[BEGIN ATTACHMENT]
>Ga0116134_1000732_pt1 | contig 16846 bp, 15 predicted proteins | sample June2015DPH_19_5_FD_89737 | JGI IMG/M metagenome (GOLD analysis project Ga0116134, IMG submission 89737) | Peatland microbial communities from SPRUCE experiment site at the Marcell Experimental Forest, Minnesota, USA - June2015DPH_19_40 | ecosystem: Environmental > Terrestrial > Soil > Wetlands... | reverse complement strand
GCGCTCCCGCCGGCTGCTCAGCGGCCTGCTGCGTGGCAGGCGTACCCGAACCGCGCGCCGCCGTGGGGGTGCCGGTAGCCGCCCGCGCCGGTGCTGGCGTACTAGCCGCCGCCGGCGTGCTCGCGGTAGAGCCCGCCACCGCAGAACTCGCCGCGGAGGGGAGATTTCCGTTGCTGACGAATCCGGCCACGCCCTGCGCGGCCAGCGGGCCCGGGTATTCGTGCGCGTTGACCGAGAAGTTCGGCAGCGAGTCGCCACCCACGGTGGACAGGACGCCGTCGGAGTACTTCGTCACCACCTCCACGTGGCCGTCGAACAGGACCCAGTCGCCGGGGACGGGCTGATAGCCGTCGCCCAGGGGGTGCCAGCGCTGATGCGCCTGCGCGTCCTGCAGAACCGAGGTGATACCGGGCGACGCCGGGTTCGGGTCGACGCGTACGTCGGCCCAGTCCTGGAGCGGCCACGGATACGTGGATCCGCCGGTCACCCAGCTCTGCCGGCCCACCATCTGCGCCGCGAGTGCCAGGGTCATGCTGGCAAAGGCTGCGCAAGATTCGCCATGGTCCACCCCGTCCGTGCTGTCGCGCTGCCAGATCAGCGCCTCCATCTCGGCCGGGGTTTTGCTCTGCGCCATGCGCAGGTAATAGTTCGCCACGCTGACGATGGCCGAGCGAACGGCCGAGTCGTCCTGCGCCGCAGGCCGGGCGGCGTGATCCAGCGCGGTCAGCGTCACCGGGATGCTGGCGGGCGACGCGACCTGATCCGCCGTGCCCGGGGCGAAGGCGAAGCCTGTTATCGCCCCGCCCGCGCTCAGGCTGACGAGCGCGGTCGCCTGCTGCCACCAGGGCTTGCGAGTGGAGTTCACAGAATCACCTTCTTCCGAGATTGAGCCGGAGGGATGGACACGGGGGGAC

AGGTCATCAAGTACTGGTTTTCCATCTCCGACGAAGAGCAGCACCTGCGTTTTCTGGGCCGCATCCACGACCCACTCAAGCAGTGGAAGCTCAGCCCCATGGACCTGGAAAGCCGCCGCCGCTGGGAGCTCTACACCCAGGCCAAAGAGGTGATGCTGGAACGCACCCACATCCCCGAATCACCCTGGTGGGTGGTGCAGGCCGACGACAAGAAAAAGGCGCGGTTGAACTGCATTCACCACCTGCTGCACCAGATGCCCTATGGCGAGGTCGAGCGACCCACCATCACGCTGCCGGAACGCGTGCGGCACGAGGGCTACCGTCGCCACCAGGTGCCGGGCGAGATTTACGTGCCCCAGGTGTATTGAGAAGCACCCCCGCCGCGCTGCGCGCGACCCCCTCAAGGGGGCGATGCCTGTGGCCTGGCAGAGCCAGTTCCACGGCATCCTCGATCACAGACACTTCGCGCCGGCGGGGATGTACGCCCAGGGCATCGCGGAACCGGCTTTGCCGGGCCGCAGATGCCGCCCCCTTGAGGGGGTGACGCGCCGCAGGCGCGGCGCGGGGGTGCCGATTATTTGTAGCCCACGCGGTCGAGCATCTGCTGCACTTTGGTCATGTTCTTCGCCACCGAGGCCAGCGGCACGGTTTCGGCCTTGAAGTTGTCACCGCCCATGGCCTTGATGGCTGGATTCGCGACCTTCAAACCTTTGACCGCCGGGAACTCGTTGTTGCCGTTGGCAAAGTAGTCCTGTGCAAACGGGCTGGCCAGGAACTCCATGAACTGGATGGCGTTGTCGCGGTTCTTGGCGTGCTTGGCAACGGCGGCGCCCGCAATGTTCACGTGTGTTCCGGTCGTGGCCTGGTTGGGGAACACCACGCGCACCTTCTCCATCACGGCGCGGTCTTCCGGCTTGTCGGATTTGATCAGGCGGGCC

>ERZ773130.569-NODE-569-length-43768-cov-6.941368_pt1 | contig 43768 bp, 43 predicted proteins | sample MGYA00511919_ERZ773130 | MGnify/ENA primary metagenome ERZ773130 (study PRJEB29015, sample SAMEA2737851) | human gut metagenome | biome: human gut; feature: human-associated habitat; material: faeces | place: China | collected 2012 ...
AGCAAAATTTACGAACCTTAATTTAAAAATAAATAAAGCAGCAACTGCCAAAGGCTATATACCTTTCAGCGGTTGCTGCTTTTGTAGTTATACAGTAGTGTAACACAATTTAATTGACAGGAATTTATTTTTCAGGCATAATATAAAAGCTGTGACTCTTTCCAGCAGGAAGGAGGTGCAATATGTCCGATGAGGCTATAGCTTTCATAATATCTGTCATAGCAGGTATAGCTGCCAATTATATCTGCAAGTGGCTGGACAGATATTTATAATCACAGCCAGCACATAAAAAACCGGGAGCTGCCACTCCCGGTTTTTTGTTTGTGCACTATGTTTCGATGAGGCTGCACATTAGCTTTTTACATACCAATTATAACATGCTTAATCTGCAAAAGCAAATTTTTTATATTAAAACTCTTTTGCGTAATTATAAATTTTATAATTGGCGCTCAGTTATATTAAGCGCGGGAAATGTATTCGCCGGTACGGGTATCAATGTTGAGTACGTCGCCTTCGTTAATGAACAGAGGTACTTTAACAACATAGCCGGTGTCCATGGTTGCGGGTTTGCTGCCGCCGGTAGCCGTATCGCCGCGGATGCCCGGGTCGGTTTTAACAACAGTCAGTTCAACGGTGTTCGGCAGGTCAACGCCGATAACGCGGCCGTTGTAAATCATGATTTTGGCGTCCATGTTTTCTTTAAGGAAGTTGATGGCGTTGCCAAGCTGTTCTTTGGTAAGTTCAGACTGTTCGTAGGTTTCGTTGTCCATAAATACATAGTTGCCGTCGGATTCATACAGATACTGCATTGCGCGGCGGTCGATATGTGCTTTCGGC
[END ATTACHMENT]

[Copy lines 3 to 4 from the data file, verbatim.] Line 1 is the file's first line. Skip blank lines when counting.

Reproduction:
AGGTCATCAAGTACTGGTTTTCCATCTCCGACGAAGAGCAGCACCTGCGTTTTCTGGGCCGCATCCACGACCCACTCAAGCAGTGGAAGCTCAGCCCCATGGACCTGGAAAGCCGCCGCCGCTGGGAGCTCTACACCCAGGCCAAAGAGGTGATGCTGGAACGCACCCACATCCCCGAATCACCCTGGTGGGTGGTGCAGGCCGACGACAAGAAAAAGGCGCGGTTGAACTGCATTCACCACCTGCTGCACCAGATGCCCTATGGCGAGGTCGAGCGACCCACCATCACGCTGCCGGAACGCGTGCGGCACGAGGGCTACCGTCGCCACCAGGTGCCGGGCGAGATTTACGTGCCCCAGGTGTATTGAGAAGCACCCCCGCCGCGCTGCGCGCGACCCCCTCAAGGGGGCGATGCCTGTGGCCTGGCAGAGCCAGTTCCACGGCATCCTCGATCACAGACACTTCGCGCCGGCGGGGATGTACGCCCAGGGCATCGCGGAACCGGCTTTGCCGGGCCGCAGATGCCGCCCCCTTGAGGGGGTGACGCGCCGCAGGCGCGGCGCGGGGGTGCCGATTATTTGTAGCCCACGCGGTCGAGCATCTGCTGCACTTTGGTCATGTTCTTCGCCACCGAGGCCAGCGGCACGGTTTCGGCCTTGAAGTTGTCACCGCCCATGGCCTTGATGGCTGGATTCGCGACCTTCAAACCTTTGACCGCCGGGAACTCGTTGTTGCCGTTGGCAAAGTAGTCCTGTGCAAACGGGCTGGCCAGGAACTCCATGAACTGGATGGCGTTGTCGCGGTTCTTGGCGTGCTTGGCAACGGCGGCGCCCGCAATGTTCACGTGTGTTCCGGTCGTGGCCTGGTTGGGGAACACCACGCGCACCTTCTCCATCACGGCGCGGTCTTCCGGCTTGTCGGATTTGATCAGGCGGGCC

>ERZ773130.569-NODE-569-length-43768-cov-6.941368_pt1 | contig 43768 bp, 43 predicted proteins | sample MGYA00511919_ERZ773130 | MGnify/ENA primary metagenome ERZ773130 (study PRJEB29015, sample SAMEA2737851) | human gut metagenome | biome: human gut; feature: human-associated habitat; material: faeces | place: China | collected 2012 ...